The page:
That being I want to add a full suspension eventually down the road (got to wait until kids get older). I have researched bikes quiet a bit and spoke with multiple shop owners in my quest to be educated. It appears you have budgeted a good amount for the bike. From what I can see besides going used off Craigslist (got my first bike Salsa Timberjack about have price and brand new condition) or Pinkbike the most bang for you buck would be a Diamnondback or Marin. I know Diamondback has a bit of big box store rep. Seth from Seth’s Bike Hacks (YouTube) rides them and does the kind of stuff you are interested in. Solid bike and really good components for the money (all names you know). Marin doesn’t seem to get much hype but look at what they have. Check components and geometry. Seem really legit and there is dealer in Richmond that may be able to let you demo.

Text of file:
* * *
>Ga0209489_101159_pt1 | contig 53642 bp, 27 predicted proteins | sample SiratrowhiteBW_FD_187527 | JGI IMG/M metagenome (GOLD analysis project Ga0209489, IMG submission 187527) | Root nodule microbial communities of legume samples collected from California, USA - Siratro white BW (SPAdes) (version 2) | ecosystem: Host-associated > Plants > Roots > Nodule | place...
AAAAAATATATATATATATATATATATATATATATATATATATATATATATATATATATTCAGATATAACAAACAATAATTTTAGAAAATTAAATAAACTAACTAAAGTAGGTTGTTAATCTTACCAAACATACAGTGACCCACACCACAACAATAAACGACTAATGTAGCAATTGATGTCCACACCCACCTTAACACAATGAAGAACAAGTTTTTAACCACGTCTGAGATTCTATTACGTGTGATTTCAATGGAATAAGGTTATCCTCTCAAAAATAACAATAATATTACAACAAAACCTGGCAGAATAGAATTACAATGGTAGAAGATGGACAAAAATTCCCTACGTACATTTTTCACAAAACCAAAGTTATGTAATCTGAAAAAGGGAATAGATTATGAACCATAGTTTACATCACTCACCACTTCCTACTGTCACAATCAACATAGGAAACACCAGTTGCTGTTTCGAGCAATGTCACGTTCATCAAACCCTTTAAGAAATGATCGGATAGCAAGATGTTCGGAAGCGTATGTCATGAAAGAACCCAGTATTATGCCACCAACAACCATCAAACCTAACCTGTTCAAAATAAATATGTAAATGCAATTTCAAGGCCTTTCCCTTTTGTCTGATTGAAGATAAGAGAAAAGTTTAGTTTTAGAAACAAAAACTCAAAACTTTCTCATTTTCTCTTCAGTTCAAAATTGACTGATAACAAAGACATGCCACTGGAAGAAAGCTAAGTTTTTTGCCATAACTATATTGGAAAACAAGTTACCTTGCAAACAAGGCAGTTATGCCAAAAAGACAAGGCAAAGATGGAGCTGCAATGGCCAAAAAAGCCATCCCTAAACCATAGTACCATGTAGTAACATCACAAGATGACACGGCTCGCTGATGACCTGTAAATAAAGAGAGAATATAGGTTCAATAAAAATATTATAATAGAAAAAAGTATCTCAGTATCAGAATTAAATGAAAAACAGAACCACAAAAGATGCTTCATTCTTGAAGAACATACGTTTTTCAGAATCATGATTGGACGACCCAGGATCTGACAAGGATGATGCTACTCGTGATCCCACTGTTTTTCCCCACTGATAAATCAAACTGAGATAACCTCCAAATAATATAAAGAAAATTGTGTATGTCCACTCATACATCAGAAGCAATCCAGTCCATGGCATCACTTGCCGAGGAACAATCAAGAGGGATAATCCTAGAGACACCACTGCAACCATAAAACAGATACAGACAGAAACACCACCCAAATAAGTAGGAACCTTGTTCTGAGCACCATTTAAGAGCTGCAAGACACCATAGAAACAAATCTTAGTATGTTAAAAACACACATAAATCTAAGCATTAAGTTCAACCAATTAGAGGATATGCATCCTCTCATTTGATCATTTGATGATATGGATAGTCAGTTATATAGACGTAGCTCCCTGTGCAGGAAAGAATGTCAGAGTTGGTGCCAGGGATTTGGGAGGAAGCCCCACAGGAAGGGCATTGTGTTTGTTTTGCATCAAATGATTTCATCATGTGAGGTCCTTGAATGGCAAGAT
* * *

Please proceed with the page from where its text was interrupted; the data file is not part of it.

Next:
I looked real close at an Orbea hardtail and was saving to get one but stumbled across a used Santa Cruz while traveling for work in Alabama and picked it up.
Since I don’t ride a full suspension you may not listen or care for my opinion but always want to see someone get what they especially if it is a good deal.
Maybe we cross paths here in Kentucky sometime.